Another awesome thing about this coffee table is that it is also has a storage unit. So you can store drinks, and other stuff in the half barrel of your table and then close or open it whenever you need. Pete has also constructed a video for this tutorial for which you can find the link below. It illustrates the same process in a video guide that shows you the exact process to be followed while building this whiskey barrel coffee table.
Their free woodworking plans are well-illustrated, easy to follow and best of all – free. You can’t beat that! Their plans are directly available on their website for easy viewing and printing. You do not have to download any PDF files. It is an easy point and click, with several dozens of in-depth plans available for free, all for your viewing pleasure.

Their plans are delivered in a PDF format as part of a vlog series. They have regular episodes in the form of “seasons” and “episodes”. Your head will spin with the sheer number of “episodes” on the website. At the time of writing, it is at season 9, episode 933. A small caveat, though, is that you have to subscribe to their newsletter to download the free plans. No biggie. It’s just something to keep in mind.

To my right, I have my sharpening bench, drill press and charging station. The sharpening bench is equipped with a 6" metal vise and houses all my sharpening accessories. On the back of the bench is a fluorescent lamp with a magnify­ing lens that is shared with the drill press. All my drill bits are stored either in the drawer beneath the drill press table or in boxes hung on French cleats. To the right of the drill press, I have a shelf with a power bar that supplies power to my bat­tery chargers. I leave them all plugged in and instead use the power bar’s on/off rocker switch.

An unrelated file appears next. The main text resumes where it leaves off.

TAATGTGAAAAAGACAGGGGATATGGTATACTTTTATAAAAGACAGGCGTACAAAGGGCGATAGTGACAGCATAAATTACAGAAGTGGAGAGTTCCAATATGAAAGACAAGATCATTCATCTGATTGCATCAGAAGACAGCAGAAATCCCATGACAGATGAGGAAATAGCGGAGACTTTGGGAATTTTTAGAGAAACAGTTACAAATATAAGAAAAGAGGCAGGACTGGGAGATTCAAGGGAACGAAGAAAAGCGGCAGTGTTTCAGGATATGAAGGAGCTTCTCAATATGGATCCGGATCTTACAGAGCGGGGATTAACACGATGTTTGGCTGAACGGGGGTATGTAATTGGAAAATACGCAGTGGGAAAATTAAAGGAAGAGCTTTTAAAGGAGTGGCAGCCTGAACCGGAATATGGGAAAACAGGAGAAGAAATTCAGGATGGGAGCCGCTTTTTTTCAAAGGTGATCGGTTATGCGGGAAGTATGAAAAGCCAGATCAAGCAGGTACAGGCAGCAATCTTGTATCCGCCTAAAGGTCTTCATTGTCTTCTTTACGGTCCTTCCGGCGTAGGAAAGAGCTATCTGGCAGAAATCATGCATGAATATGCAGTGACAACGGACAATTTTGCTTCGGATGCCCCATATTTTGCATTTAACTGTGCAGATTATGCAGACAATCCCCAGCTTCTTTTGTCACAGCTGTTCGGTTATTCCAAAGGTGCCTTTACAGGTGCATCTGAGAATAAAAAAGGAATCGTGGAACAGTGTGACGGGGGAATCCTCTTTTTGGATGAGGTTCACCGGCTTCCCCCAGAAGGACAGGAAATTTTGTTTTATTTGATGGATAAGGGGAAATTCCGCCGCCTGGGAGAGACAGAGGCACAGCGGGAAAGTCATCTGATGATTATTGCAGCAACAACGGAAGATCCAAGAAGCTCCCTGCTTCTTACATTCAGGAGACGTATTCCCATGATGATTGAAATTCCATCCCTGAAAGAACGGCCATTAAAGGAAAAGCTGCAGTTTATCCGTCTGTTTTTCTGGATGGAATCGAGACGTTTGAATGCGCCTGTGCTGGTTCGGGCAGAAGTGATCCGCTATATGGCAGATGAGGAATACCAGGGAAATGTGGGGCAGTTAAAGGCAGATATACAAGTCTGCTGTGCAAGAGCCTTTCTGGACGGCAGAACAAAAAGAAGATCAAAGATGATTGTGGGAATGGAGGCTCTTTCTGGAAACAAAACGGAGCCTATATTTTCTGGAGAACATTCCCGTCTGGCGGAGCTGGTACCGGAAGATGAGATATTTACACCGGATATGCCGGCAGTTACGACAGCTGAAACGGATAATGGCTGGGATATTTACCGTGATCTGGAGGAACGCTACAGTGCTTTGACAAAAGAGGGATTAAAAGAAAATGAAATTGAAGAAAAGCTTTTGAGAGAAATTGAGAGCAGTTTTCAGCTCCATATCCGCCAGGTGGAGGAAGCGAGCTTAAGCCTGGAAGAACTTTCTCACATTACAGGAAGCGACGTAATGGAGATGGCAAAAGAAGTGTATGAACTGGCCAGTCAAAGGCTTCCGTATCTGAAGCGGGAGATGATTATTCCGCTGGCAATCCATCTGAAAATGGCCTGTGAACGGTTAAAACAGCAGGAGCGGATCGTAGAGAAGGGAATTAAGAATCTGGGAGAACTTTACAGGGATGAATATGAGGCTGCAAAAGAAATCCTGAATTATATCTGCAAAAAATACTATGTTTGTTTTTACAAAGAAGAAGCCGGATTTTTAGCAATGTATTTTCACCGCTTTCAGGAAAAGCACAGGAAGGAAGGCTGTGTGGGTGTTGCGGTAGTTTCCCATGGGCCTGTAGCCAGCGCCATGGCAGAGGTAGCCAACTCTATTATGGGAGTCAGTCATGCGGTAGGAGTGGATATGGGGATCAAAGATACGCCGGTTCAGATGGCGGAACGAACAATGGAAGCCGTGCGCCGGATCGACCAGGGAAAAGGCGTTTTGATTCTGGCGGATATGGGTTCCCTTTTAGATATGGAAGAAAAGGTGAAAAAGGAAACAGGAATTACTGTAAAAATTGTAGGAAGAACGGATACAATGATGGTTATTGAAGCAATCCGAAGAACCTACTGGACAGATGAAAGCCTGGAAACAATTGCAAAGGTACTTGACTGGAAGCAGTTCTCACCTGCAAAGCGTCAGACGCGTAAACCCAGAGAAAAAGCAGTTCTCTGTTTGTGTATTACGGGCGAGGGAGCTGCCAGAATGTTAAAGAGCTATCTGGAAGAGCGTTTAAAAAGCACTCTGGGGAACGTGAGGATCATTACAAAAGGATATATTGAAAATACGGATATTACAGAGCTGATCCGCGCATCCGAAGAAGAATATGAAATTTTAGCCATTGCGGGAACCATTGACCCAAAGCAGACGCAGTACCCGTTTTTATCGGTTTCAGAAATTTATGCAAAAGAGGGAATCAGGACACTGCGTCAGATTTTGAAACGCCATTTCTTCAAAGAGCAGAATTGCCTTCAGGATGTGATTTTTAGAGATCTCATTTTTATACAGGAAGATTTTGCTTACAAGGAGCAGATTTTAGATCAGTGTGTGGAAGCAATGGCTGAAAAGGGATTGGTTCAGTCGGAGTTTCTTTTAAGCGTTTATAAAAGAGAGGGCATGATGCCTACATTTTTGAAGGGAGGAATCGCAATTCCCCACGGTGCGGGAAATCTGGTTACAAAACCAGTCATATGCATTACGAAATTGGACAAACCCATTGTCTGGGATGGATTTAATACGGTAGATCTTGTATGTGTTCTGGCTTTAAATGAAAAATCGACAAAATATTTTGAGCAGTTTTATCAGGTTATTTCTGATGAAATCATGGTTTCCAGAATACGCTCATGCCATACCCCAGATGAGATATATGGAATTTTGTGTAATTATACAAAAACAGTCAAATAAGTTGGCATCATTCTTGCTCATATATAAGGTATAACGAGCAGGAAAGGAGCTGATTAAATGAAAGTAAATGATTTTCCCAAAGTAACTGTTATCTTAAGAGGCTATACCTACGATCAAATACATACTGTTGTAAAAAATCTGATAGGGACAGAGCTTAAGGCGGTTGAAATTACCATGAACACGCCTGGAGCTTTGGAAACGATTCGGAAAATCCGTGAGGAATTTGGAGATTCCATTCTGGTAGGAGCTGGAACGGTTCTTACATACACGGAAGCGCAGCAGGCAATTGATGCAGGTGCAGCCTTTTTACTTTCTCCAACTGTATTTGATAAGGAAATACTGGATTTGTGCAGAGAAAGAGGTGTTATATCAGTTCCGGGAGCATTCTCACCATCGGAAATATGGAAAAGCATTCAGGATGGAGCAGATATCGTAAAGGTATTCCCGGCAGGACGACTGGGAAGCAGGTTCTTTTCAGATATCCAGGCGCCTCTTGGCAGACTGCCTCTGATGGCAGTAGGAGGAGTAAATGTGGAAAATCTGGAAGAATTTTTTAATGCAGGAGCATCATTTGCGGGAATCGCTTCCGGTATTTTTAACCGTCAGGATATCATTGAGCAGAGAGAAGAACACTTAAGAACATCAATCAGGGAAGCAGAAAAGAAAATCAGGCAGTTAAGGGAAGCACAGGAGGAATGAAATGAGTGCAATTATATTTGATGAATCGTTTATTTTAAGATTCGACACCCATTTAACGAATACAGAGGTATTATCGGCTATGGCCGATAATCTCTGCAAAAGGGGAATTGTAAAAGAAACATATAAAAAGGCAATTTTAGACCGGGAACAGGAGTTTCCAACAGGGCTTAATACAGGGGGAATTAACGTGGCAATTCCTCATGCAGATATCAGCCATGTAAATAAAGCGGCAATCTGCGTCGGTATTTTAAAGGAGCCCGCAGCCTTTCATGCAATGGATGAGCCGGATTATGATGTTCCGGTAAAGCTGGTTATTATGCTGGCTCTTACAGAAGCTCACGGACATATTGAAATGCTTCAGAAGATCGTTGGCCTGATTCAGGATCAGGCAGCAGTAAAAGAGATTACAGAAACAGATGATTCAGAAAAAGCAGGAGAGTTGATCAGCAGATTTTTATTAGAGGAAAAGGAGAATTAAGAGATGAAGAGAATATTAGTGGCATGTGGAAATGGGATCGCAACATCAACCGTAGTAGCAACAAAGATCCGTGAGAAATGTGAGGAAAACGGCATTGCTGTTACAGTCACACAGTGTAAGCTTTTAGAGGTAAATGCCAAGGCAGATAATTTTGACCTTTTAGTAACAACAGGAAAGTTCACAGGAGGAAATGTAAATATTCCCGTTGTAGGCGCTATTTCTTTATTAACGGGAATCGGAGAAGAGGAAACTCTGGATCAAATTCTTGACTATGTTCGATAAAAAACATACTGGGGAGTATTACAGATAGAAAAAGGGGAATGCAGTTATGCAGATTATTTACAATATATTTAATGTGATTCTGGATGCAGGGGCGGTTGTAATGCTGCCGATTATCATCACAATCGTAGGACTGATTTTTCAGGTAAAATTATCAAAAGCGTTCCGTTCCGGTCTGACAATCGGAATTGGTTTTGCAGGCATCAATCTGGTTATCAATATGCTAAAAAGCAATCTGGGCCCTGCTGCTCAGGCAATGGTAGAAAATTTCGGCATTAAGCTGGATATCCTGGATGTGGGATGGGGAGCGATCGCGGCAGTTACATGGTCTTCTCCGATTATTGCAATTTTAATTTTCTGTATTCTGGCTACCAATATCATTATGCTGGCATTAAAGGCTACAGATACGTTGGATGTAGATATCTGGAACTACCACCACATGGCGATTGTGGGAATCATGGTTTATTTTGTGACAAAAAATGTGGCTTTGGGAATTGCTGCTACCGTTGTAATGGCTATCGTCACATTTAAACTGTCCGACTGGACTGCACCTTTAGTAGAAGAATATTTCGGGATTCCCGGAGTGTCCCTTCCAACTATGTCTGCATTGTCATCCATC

Start with ¾" plywood that is twice as wide as the depth of the cabinet and as long as one side and top/bottom. I crosscut the top and bottom off of one end and set it aside. Then, using a ½" dado stack in my table saw, I cut a series of ¼" deep dadoes across the sides. Make the spacing between them uniform so that the drawers are interchange­able. Finally, rip the sides and top/bottom in half to separate them and assemble the cabinet however you please. If you want to hang it on a wall, attach a French cleat to the back at the top and a batten of equal thickness at the bottom.
I am sharing here a link to the detailed tutorial written by Pete at diypete.com, who shares the step by step process for making a wonderful barrel coffee table from scratch. He also tells you what items you’ll need for this project and where to find them. For example, you can buy an old whiskey barrel online or from a local whiskey store for a few bucks, if you haven’t already got one.
I am sharing here a link to the detailed tutorial written by Pete at diypete.com, who shares the step by step process for making a wonderful barrel coffee table from scratch. He also tells you what items you’ll need for this project and where to find them. For example, you can buy an old whiskey barrel online or from a local whiskey store for a few bucks, if you haven’t already got one.
Mate, I started watching you after seeing a kerf cutting dado jig out of a drywall screw and a few pieces of scrape. You have gone from strength to strength. Each project bigger and better. But not unachievable to the average home woodworker. Keep up the good work. Your Scetchup tutorials are so easy to follow. I have learnt heaps watching you. Now a year after your big move your going strong. Thank you Jay

Do you have DVDs scattered all over the room? We offer this handsome cabinet as one solution to the clutter. As shown, the cabinet is 42 in. wide and holds about 60 DVD cases. Go ahead and expand or shrink the width to better hold your collection or to fit a particular spot on the wall. The construction techniques will be the same no matter the width.
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